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Collection

An image of greenwork TL #5 by Rosemary Laing

Rosemary Laing

(Australia 1959 – )

Title
greenwork TL #5
Year
1995
printed 2004
Media category
Photograph
Materials used
type C photograph mounted on Perspex
Dimensions

100.0 x 100.0 cm image/sheet

Signature & date
Not signed. Not dated.
Credit
Anonymous gift 2004
Accession number
299.2004.5
Copyright
© Rosemary Laing
Location
Not on display
Further information

The nature of place, landscape and habitation, and the relationship between technology, time and speed, are central tenets of Rosemary Laing’s photographic practice. Since the 1980s Laing has searched for ways to represent these multifarious terms, often suspending contradictory elements – such as speed and stasis or nature and culture – in the one image in order to conceptualise nuances between physical and theoretical realms. Such awareness stems from her interest in the continuing impact of Australia’s colonial history, including the significance of the landscape tradition of art in this country. Photography is a challenging means of thinking through some of these social, cultural and visual issues because of its own history and relationship to ‘reality’. Yet as a still medium it enables Laing to paradoxically represent the graceful imperceptibility of flight, speed and motion, and to consider the effects of technology with nature.

Laing produces both large-scale, staged panoramic images and photographs in a more documentary style. ‘Greenwork’ is in the latter mode and marks an important stage in the development of her oeuvre. The series comprises two aspects: ‘greenwork’ of hyper-green digitally enhanced landscapes, and ‘greenwork TL’ (meaning time-lapse) of airport tarmacs and the trace of jet stream against vivid skies, images that delineate the ‘in-between’ spaces where flight and travel are performed. In ‘greenwork TL’ Laing negotiates the invisibility of motion. The landscape is ruptured by ‘fluid abstractions of flight’, as the artist calls them, where speed is unseen and an evaporating and evolving ‘residue’.1 Here, in the accumulation of tyre marks on the tarmac, the midair deposits of jet stream and the empty space of the airport, the dynamics of stasis and flux are revealed, figuring the landscape from both a real and metaphorical point of view.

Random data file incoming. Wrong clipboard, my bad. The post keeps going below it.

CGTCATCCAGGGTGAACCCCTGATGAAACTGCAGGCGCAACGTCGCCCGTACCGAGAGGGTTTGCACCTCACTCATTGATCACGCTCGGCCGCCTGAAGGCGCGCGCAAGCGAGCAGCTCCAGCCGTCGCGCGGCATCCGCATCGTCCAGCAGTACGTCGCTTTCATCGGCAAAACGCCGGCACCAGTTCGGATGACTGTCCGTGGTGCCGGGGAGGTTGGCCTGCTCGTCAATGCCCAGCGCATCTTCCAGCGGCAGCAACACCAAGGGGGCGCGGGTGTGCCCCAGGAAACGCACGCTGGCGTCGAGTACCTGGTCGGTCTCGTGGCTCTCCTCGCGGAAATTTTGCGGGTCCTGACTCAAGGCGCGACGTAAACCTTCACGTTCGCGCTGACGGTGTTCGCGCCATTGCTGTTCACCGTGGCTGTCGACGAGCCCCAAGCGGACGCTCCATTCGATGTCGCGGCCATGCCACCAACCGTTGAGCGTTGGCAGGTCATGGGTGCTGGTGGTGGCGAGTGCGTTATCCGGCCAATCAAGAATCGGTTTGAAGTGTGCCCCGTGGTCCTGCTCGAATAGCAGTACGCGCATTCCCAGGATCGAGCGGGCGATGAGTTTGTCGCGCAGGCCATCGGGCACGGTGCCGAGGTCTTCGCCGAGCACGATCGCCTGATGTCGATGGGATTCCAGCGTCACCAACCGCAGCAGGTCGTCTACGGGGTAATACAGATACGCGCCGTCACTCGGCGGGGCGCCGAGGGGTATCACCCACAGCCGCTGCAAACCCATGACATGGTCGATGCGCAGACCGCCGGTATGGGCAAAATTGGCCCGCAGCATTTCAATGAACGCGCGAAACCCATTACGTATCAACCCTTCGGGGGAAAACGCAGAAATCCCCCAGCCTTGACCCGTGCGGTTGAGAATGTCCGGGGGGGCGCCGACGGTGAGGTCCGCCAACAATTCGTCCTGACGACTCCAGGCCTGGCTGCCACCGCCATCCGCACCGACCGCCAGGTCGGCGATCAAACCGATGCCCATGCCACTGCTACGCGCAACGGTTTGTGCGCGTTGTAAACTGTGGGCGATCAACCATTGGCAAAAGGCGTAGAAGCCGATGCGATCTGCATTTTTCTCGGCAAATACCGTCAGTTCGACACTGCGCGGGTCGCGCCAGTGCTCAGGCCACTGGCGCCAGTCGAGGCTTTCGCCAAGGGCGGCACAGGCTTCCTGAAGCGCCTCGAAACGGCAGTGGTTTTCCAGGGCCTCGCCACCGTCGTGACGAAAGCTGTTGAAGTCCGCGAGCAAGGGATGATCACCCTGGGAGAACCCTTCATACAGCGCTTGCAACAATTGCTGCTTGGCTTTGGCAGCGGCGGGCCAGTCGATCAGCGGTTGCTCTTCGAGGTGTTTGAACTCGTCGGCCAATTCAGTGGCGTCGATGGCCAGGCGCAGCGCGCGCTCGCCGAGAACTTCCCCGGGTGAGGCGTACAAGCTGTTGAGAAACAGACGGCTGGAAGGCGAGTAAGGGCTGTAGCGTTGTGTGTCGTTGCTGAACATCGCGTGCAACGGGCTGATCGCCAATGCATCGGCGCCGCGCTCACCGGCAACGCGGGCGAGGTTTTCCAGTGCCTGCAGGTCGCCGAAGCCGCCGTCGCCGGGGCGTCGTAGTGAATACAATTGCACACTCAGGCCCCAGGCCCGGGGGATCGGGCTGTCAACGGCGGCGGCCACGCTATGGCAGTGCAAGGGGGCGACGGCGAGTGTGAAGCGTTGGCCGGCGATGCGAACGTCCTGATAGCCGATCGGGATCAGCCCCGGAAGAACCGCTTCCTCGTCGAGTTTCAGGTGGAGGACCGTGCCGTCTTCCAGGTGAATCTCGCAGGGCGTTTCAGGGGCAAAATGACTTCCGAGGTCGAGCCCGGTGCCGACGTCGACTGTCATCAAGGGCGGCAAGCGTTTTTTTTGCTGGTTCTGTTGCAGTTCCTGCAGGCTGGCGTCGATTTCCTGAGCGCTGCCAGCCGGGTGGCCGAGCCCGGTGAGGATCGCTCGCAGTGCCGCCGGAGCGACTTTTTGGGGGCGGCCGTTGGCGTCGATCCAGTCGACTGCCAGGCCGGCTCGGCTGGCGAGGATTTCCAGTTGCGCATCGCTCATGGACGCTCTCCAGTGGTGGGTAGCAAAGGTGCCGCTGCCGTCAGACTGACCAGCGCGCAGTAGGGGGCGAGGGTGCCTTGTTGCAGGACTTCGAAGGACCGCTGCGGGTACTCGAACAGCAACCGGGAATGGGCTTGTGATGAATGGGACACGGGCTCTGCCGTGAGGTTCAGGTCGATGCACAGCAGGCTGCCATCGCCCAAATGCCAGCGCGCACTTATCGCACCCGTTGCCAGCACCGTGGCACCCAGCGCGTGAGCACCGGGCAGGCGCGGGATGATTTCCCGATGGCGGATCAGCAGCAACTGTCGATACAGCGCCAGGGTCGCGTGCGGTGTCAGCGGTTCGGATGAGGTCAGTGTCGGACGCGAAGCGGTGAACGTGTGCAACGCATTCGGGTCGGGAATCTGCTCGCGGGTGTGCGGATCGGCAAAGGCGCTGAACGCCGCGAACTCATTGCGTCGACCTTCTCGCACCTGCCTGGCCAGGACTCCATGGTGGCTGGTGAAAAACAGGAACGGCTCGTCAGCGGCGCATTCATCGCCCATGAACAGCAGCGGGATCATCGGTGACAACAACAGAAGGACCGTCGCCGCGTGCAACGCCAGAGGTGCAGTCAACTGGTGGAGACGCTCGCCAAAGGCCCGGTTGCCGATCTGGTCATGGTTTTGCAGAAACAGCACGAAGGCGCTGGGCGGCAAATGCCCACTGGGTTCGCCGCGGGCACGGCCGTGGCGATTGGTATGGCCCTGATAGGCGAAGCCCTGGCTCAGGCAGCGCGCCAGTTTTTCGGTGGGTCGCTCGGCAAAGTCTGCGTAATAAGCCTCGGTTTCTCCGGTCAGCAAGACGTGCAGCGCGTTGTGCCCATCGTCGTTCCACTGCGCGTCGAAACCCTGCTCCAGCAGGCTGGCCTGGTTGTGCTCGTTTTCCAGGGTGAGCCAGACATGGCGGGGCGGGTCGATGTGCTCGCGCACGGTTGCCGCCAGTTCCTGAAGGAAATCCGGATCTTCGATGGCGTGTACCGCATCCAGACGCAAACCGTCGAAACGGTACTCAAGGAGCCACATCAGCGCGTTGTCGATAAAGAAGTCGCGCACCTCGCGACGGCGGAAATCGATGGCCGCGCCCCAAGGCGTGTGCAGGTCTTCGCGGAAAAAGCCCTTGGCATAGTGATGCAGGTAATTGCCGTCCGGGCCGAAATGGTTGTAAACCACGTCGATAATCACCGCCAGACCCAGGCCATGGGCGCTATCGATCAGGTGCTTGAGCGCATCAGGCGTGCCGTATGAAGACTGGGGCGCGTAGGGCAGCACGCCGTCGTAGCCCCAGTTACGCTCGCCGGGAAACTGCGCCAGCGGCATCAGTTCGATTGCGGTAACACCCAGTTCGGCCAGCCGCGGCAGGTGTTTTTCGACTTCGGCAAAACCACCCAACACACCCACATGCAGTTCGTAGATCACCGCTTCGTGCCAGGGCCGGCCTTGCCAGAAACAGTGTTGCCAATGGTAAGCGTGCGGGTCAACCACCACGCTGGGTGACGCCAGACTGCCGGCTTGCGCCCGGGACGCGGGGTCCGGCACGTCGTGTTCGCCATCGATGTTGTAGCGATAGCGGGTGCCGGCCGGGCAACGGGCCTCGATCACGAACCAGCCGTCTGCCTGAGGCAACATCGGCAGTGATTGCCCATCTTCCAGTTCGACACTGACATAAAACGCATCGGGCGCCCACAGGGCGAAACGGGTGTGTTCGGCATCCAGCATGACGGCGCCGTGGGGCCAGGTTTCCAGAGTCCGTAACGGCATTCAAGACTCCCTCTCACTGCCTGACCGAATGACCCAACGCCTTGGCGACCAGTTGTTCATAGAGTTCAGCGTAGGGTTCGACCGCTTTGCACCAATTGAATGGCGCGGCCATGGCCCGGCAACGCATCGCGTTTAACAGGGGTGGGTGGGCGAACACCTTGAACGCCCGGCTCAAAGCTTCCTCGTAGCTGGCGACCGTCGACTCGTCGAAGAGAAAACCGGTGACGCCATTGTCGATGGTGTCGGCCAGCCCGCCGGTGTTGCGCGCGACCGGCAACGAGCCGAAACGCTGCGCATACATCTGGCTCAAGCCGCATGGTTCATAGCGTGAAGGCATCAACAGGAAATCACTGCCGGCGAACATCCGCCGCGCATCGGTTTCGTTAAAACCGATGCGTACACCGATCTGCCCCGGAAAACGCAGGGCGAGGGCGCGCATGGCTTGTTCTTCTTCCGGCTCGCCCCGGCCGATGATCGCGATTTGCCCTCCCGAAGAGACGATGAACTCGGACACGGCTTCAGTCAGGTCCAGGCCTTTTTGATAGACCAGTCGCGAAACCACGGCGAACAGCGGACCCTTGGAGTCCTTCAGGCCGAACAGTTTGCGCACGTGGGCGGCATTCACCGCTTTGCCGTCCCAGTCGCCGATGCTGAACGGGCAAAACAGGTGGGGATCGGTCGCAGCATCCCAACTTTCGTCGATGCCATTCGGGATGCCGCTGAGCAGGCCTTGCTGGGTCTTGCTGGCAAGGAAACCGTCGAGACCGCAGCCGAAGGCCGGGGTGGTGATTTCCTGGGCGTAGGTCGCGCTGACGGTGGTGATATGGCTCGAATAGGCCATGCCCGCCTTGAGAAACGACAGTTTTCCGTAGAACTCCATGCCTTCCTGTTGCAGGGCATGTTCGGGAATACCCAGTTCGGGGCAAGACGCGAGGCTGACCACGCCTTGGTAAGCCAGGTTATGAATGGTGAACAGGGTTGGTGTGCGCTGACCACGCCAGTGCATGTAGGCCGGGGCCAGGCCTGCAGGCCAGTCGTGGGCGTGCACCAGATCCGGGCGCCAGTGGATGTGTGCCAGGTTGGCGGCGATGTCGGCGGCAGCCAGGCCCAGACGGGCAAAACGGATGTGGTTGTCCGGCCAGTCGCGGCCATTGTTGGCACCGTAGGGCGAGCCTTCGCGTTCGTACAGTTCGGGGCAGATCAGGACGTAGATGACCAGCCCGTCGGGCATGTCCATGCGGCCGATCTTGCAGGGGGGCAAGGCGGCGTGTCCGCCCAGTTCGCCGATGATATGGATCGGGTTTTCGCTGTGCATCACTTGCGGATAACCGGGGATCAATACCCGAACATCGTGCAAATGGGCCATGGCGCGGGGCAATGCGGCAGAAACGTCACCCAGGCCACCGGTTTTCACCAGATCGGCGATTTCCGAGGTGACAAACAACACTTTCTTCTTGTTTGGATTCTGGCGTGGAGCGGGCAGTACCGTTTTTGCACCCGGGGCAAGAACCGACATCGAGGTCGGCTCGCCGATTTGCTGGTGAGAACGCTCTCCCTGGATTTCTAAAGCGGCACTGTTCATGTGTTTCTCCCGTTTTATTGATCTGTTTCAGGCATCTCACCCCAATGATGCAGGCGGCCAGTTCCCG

1. Jonson A 1998, 'Rosemary Laing: stall fall', 'Art/Text', no 63, p 70. From Laing R 1995, 'A fluid rupture', unpublished paper

© Art Gallery of New South Wales Photography Collection Handbook, 2007

Bibliography (2)

Natasha Bullock, Photography: Art Gallery of New South Wales Collection, 'Time - memory - place', pg.288-311, Sydney, 2007, 291 (colour illus.), 307 (colour illus.).

Vivienne Webb and Abigail Solomon-Godeau, The unquiet landscapes of Rosemary Laing, Sydney, 2005. no catalogue numbers

Exhibition history (7)

greenwork, Annandale Galleries, Annandale, 21 Mar 1995–08 Apr 1995

(greenwork), Kingsford Smith Airport, Sydney, 1995–1995

New Orientation, the vision of art in a paradoxical world, Exhibition Venue Unknown, 11 Nov 1995–11 Dec 1995

Perception and Perspective: next wave festival technology and arts program, National Gallery of Victoria [St Kilda Road], Melbourne, 10 May 1996–17 Jun 1996

KON©EPT: the 1st international exhibition of contemporary photography, Museum of Contemporary Art Zagreb, 1996–1996

Digital gardens: a world in mutation, The Power Plant Contemporary Art Gallery, Toronto, 28 Sep 1996–22 Dec 1996

Rosemary Laing, Museum of Contemporary Art, Australia, 23 Mar 2005–05 Jun 2005